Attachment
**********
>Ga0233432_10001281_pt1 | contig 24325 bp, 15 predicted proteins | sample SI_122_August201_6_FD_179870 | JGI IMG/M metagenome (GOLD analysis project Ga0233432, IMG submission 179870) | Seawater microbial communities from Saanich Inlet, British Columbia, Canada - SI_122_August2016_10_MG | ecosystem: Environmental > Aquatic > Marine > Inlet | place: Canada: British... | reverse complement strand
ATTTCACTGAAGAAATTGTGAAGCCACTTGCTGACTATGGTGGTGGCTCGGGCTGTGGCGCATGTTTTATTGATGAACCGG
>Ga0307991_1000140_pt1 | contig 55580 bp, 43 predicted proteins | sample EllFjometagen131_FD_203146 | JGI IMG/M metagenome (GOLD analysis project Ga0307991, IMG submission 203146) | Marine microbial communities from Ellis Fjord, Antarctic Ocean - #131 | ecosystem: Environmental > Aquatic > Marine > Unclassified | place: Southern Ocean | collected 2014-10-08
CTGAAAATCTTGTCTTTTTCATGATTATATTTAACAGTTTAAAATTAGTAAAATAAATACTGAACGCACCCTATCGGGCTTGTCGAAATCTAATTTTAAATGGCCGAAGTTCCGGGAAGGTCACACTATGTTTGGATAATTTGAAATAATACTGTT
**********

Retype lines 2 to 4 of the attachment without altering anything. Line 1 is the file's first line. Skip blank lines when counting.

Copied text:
ATTTCACTGAAGAAATTGTGAAGCCACTTGCTGACTATGGTGGTGGCTCGGGCTGTGGCGCATGTTTTATTGATGAACCGG
>Ga0307991_1000140_pt1 | contig 55580 bp, 43 predicted proteins | sample EllFjometagen131_FD_203146 | JGI IMG/M metagenome (GOLD analysis project Ga0307991, IMG submission 203146) | Marine microbial communities from Ellis Fjord, Antarctic Ocean - #131 | ecosystem: Environmental > Aquatic > Marine > Unclassified | place: Southern Ocean | collected 2014-10-08
CTGAAAATCTTGTCTTTTTCATGATTATATTTAACAGTTTAAAATTAGTAAAATAAATACTGAACGCACCCTATCGGGCTTGTCGAAATCTAATTTTAAATGGCCGAAGTTCCGGGAAGGTCACACTATGTTTGGATAATTTGAAATAATACTGTT